Psychology And HR - Hr Knowledge - CiteHR
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Hi all
How does knowledge of Psychology help an HR person?
and Is it necessary that an HR person be a psychologist as well?
What are the major areas of psychology that an HR person be aware of?
Expecting your responses

Hello CV,

Since we deal with Human beings, their perceptions. attitudes, personality, motivation, group dynamics, conflict resolution, comunication all become vital issues.

If HR professionals get a good grounding in Behavioural sciences, it would certainly equip them for the greater challenges they have in a complex business environment.

I am giving below what James, an HR Manager in New York, with a background in Psychology said about his work which will provide you some insights into the HR Managers world.

James- Human Resources Manager in New York

What I Do

I am responsible for human resource management at a 600-employee facility in the New York City area. My goal is to create a community within the four walls of this building and serve as the go-to person for the multitude of "people needs" that arise in a business. My responsibilities span departmental restructuring; performance management, including training and rollout for how employees and management are going to use this tool for people development, as well as for managing the whole performance review process and its documentation; headcount, hiring, and terminations (determining when we need to reduce, add, retrain, or transfer resources); and training of all sorts, including diversity initiatives, management of all employee records, mediation and communication between employees and management, and coaching for union avoidance.

Regardless of the daily plan, my day is [shaped] by the employees and whatever is concerning them that might interfere with their quality of work life.

What I Enjoy Most

HR management has really changed over the years from purely a support function to where it is now, truly managed as a business partnership with other key business leaders. I enjoy taking an idea in its infancy stage and asking myself, "What are the people implications, the headcount and retraining, the culture and climate, the legal ramifications?" Then I like going step by step to create the infrastructure that helps that idea actually work—and work well within the legal environment.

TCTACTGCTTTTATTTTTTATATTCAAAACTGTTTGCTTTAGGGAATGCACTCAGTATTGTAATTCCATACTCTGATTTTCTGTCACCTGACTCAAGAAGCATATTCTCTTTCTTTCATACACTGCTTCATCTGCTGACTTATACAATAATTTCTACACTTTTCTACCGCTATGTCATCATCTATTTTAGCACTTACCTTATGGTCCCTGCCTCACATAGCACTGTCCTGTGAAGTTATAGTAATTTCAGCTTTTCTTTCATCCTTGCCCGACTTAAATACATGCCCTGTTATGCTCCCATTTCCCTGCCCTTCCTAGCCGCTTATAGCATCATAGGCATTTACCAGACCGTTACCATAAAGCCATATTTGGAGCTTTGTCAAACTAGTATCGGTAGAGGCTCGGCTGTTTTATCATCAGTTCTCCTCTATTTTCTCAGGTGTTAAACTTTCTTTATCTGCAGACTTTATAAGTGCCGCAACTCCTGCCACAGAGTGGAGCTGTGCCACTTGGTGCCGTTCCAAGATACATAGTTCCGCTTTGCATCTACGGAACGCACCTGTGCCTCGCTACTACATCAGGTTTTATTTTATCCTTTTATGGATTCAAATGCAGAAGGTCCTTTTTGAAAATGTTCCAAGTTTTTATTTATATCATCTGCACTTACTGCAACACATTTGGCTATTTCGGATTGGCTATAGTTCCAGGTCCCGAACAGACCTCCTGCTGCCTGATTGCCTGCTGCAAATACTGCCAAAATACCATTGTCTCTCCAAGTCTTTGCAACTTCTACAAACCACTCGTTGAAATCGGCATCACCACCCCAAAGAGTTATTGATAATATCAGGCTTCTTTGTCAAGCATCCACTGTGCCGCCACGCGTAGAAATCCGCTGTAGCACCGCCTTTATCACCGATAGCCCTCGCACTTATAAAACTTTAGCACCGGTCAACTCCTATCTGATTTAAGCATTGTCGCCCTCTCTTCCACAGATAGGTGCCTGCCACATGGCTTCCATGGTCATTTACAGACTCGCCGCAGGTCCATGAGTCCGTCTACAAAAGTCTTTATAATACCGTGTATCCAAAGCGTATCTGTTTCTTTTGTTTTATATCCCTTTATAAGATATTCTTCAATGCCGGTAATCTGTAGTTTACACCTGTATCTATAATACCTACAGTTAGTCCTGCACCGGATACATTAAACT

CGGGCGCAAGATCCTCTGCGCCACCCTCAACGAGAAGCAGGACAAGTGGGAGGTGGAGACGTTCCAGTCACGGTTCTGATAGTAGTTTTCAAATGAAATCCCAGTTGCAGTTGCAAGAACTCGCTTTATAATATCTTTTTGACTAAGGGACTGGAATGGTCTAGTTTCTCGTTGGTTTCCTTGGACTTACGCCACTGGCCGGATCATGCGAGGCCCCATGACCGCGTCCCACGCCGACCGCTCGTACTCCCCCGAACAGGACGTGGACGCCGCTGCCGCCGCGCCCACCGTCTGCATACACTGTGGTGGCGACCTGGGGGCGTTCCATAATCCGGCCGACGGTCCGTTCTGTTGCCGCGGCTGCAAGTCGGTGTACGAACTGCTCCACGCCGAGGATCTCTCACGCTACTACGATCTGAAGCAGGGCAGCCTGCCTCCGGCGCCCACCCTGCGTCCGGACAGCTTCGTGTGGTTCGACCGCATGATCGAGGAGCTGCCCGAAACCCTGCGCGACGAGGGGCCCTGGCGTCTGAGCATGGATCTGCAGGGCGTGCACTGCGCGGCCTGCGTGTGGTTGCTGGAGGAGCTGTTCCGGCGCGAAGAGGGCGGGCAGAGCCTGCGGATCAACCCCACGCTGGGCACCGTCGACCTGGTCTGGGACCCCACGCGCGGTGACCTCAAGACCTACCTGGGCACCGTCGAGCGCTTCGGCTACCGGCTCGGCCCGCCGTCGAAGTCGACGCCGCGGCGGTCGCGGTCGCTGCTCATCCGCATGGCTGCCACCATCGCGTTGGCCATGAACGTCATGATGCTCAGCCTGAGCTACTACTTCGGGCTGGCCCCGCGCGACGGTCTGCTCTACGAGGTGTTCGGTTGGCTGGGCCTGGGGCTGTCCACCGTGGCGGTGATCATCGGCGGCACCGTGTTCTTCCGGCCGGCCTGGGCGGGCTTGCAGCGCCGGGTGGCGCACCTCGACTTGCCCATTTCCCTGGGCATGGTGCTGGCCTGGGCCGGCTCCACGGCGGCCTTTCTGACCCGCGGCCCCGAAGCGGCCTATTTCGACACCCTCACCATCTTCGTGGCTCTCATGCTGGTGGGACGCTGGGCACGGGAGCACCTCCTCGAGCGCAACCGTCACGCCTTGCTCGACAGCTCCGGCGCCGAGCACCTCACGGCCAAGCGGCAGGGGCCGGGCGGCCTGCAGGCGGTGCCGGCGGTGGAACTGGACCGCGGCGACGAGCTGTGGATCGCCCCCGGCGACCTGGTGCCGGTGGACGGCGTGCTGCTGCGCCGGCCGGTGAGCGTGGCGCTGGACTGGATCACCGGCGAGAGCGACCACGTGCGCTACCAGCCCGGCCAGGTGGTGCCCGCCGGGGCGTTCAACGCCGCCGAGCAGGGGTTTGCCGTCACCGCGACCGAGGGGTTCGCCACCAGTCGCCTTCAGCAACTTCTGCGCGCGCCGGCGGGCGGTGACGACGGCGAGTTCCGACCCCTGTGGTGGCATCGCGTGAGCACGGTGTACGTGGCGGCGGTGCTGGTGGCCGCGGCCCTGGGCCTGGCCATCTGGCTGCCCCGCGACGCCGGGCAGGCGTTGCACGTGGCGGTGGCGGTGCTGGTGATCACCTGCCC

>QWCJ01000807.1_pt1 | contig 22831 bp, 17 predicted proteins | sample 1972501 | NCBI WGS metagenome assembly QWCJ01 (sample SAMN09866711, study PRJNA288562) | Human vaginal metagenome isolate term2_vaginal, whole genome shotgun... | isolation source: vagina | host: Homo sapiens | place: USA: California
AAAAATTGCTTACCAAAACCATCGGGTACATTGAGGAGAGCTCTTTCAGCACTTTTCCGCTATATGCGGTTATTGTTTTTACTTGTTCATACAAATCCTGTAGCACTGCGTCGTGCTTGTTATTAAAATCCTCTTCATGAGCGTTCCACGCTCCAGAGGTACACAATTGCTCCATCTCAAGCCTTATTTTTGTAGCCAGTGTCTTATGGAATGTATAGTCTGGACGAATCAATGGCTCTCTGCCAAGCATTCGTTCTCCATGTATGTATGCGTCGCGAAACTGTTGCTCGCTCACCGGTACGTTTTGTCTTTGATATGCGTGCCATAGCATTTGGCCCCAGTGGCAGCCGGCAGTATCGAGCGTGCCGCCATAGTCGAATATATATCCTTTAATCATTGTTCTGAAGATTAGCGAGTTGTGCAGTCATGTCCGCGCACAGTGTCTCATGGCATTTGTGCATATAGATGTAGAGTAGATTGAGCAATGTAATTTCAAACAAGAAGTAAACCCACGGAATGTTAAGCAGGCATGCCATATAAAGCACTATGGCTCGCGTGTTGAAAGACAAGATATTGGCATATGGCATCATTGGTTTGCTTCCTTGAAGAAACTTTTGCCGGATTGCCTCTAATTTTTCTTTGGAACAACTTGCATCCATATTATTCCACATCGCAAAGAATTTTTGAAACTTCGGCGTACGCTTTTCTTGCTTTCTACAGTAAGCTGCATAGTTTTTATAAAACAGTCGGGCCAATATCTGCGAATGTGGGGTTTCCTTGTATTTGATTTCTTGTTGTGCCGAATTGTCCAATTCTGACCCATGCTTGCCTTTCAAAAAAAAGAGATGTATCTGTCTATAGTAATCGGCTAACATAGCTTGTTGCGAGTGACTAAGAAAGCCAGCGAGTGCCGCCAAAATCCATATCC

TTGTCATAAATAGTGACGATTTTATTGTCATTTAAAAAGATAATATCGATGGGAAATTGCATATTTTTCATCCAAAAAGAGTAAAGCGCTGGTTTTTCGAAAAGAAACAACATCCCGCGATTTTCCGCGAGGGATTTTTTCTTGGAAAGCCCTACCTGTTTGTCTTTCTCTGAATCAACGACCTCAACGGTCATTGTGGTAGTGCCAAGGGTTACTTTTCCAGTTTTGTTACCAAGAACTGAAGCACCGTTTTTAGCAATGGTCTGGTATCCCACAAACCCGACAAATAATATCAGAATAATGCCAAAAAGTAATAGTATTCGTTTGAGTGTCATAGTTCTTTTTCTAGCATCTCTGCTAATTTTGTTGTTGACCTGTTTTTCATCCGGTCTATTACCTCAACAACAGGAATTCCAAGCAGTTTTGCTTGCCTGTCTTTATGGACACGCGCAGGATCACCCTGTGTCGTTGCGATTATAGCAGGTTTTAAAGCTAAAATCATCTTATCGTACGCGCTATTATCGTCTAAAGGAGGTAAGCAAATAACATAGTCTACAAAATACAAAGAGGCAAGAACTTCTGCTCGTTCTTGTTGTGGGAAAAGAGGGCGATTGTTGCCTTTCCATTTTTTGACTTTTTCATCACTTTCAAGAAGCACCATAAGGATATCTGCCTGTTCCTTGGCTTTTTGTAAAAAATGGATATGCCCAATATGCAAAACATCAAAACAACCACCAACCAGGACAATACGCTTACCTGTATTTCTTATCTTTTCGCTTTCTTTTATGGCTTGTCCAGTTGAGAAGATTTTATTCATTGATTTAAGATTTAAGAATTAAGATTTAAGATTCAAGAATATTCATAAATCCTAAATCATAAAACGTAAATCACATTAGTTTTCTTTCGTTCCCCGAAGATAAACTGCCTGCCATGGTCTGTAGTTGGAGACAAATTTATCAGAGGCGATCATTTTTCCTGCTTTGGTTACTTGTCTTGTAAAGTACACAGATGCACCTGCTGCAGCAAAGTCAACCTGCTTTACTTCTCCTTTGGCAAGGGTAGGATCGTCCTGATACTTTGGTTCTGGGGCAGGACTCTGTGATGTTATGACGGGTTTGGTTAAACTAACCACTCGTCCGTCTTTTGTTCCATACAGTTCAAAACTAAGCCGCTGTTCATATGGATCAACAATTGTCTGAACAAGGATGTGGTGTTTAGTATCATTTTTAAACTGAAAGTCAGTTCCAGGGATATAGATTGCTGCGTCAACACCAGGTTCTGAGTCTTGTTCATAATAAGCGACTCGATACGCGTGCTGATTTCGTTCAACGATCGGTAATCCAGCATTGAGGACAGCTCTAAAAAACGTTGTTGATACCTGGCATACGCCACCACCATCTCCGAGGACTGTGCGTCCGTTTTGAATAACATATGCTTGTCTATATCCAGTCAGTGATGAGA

What I Enjoy Least

Like within about every other sizeable company’s HR organization in the past year, I’ve had to orchestrate layoffs—three in 12 months. When someone I know and respect makes that long walk to my office, I feel it; when all the damage has been done, I’m the Grim Reaper there to save jobs at the expense of others so that the business can remain healthy. Yet, these people are my friends and colleagues, and I know I’m invariably changing their lives by sending them into a job market that’s grim.

Why I Chose This Career

My internships at Allstate Insurance Company during college were part of a scholarship program that introduced me to the business world—a program I was very eager to do. I didn’t specifically choose HR at first, but the company assessed my likes and dislikes and thought that I would be best suited to the HR department. I didn't even know what HR was at the time, but I knew from then on that I loved the human resources field.

So, as an undergraduate, I chose to combine psychology and business to support my emerging HR career goals. I also had a strong interest in the international aspects of communicating and working effectively in diverse work settings, so I went abroad to Spain and focused on my Spanish language skills while I took business courses taught in Spanish.

During college, as a resident director, it became apparent that I have an ability to help people get along well. This role was parallel to helping employees get along.

Desirable Traits to Be Successful in This Career

Listening skills and empathy are the primary skills, coupled with the business knowledge and discipline to know how to maximize value for both the company and its people.

You have to have organizational skills. I deal with emergencies every day, and that is all that is predictable about the day. I prioritize what I need to do, so that the top priorities in my Palm Pilot have a good chance of getting done.

You need the flexibility to be able to finish something important but still respond to the emergency that comes in the door. This goes along with maintaining approachability and being the type of person who people feel like they’d come back to for help; the one time I appear too rushed or preoccupied to pay full attention is the day that an employee will never give me another chance. There are things I disagree with that I must deal with, but I still must have the flexibility and ability to reserve judgment to see things from the other person’s view.

In HR today, you must be strategic and forward-thinking. I find that HR professionals can get caught up in putting bandaids on issues that really need to be addressed and fixed in a lasting way.

Words of Advice If You Are Considering This Career Path

Develop true interpersonal skills by working frequently with diverse groups of people. Learn how to say what you need in an effective, concise manner, but also learn to recognize when you need to just listen.